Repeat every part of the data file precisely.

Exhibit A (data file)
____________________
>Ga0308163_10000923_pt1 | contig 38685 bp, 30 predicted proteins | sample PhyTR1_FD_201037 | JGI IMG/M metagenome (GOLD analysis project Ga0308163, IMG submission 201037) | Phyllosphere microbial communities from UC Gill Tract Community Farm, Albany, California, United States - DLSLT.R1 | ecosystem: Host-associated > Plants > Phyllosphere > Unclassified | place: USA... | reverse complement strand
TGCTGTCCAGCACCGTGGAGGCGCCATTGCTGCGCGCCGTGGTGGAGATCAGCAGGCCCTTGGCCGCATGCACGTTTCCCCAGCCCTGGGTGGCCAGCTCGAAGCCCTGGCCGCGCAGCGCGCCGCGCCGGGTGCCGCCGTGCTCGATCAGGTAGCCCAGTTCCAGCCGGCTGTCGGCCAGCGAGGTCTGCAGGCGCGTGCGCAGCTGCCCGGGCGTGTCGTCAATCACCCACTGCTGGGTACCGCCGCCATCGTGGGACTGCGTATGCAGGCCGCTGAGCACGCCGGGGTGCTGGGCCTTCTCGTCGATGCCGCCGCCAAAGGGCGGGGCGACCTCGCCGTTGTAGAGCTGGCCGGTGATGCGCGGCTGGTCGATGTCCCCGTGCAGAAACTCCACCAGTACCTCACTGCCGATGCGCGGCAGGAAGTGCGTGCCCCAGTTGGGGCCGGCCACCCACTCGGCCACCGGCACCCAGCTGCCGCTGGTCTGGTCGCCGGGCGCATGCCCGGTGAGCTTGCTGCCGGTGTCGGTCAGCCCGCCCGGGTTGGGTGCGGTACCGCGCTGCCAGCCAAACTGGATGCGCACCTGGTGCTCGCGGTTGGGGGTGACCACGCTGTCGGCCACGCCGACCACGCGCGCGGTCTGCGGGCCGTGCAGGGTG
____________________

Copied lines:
>Ga0308163_10000923_pt1 | contig 38685 bp, 30 predicted proteins | sample PhyTR1_FD_201037 | JGI IMG/M metagenome (GOLD analysis project Ga0308163, IMG submission 201037) | Phyllosphere microbial communities from UC Gill Tract Community Farm, Albany, California, United States - DLSLT.R1 | ecosystem: Host-associated > Plants > Phyllosphere > Unclassified | place: USA... | reverse complement strand
TGCTGTCCAGCACCGTGGAGGCGCCATTGCTGCGCGCCGTGGTGGAGATCAGCAGGCCCTTGGCCGCATGCACGTTTCCCCAGCCCTGGGTGGCCAGCTCGAAGCCCTGGCCGCGCAGCGCGCCGCGCCGGGTGCCGCCGTGCTCGATCAGGTAGCCCAGTTCCAGCCGGCTGTCGGCCAGCGAGGTCTGCAGGCGCGTGCGCAGCTGCCCGGGCGTGTCGTCAATCACCCACTGCTGGGTACCGCCGCCATCGTGGGACTGCGTATGCAGGCCGCTGAGCACGCCGGGGTGCTGGGCCTTCTCGTCGATGCCGCCGCCAAAGGGCGGGGCGACCTCGCCGTTGTAGAGCTGGCCGGTGATGCGCGGCTGGTCGATGTCCCCGTGCAGAAACTCCACCAGTACCTCACTGCCGATGCGCGGCAGGAAGTGCGTGCCCCAGTTGGGGCCGGCCACCCACTCGGCCACCGGCACCCAGCTGCCGCTGGTCTGGTCGCCGGGCGCATGCCCGGTGAGCTTGCTGCCGGTGTCGGTCAGCCCGCCCGGGTTGGGTGCGGTACCGCGCTGCCAGCCAAACTGGATGCGCACCTGGTGCTCGCGGTTGGGGGTGACCACGCTGTCGGCCACGCCGACCACGCGCGCGGTCTGCGGGCCGTGCAGGGTG